Academic journal article Asian Social Science

The Effect of Audit Firm Size on Independent Auditor's Opinion: Conceptual Framework

Academic journal article Asian Social Science

The Effect of Audit Firm Size on Independent Auditor's Opinion: Conceptual Framework

Article excerpt

Abstract

Independent auditor's opinion enhances the confidence of investors in the reporting system and leads to an increased in capital markets efficiency. Thus, the effectiveness and quality of opinion developed by the auditor about the financial statements is significantly important, because financial statements should be reliable, useful and relevant for investors and creditors. A significant issue frequently raised in the accounting literature is whether judgments of auditors from large firms vary substantially from those of auditors employed by other firms. Then past researchers attempted to find the relationship between the size of company and auditor's opinion and its quality. Review on the literature revealed that the size of firm can not affect auditor's opinion but this survey found that some factors such as experience, education, skills and employee competence may have influence on quality of auditors and their opinion. This paper has categorized these views under special category of capital known as human capital. Thus, the study anticipates improvement in the relationship between audit firm's size and independent auditor's opinion by introducing human capital as a mediator variable.

Keywords: audit firm's size, human capital, independent auditor's opinion

1. Introduction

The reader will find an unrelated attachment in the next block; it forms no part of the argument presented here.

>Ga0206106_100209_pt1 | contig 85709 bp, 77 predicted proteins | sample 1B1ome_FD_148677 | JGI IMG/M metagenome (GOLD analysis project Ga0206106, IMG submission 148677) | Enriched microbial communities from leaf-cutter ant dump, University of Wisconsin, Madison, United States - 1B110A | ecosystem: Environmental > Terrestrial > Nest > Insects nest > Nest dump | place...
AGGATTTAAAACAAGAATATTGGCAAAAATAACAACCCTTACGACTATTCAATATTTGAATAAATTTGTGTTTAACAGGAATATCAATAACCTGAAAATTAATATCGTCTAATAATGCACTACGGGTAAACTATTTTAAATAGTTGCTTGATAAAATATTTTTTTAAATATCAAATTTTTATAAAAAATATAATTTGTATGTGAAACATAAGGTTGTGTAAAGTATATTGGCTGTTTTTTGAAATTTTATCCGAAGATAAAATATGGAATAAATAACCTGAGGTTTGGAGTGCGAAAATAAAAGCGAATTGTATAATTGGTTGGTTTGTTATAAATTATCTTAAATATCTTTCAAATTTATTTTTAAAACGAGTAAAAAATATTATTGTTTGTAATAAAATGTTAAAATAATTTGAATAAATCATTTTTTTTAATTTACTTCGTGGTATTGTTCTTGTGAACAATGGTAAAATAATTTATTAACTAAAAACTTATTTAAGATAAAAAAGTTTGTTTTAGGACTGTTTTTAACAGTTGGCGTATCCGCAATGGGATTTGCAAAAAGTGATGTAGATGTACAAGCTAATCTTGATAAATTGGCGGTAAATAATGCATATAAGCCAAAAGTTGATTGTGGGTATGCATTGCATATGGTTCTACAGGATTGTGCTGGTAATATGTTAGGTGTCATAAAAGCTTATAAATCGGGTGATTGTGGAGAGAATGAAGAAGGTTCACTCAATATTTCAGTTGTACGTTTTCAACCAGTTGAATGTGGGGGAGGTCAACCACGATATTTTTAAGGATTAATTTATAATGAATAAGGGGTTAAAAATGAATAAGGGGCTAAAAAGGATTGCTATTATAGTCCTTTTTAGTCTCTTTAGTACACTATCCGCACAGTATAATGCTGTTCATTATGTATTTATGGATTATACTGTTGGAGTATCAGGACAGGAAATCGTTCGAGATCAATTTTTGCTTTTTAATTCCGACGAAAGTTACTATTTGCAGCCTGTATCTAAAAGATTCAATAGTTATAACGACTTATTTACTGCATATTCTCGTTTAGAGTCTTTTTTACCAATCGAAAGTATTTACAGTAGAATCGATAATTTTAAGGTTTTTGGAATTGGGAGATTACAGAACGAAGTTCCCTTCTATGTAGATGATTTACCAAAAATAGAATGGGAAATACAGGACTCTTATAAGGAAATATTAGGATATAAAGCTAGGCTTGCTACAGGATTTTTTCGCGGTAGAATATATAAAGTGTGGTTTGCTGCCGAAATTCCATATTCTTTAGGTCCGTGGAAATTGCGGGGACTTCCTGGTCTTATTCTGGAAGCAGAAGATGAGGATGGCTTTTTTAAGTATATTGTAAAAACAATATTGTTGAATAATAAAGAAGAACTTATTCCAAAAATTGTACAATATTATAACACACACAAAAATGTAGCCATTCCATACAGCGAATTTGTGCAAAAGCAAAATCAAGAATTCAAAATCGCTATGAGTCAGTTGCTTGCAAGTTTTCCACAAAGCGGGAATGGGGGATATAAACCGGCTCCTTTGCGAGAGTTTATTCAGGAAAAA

Small firms and regulators have argued that the quality of audit should not only be judged on the basis of the size of large public accounting firms as dictated in the disclosure of audit standard on independence of audit quality from auditor firm size (DeAngelo, 1981). DeAngelo (1981) rejected this allegation of small firms and revealed that big audit firms have more independence and higher quality in their audit work. Furthermore, Francis and Yu (2009) noted that large audit firms have more intention to detect material problems in financial statements.

Big audit firms will have the potential to lose their clients if they become notorious, have lower audit quality and show a lack of independence in their judgment. Hence, these issues lead to high motivation for improving audit quality. Scholars indicated the positive relationship between firm size and auditor quality (Cheng et al., 2009). In conformity with Francis and Wilson (1998) and DeFond (1992), the reputation of audit firms is very important for audit partners.

In the international scenario, scholars have explored the judgment of auditors in CPA international firms as large firms in comparison with the auditor's judgment in regional and local firms as medium and small companies (AICPA, 1978; Frishkoff, 1970). The Derieux Committee Report stresses the 'concern that smaller firms may be replaced simply because they are less well known, even though the smaller firms may well be providing as high or higher quality services. In this condition, users cannot rely on accounting information and auditing reports (DeAngelo, 1981). DeAngelo also noted that large audit firms are more independent in terms of audit revenue, therefore, the qulified opinion is more probable.

2. Background

A prominent researcher in auditing and accounting area, DeAgelo (1981) examined the impact of size of auditor firms on the quality of audits. The research took AICPA international firms, medium and small firms as sample. The author found that auditor quality is associated with audit firm size.

Wright (1983) investigated the influence of size of CPA firms on auditor's judgments in preferences of disclosure. In this experimental study, size of CPA firms was important for reliability of auditor's report. Two types of audit firms were studied, national or regional and local CPA firms. The author collected information about client power of association, firm's size and growth from financial statements. The result of the study showed significant differences in preferences of disclosure, for example auditors who work in national firms like to put some comments for adjustment while auditor who work in local firms preferred footnote for disclosure. …

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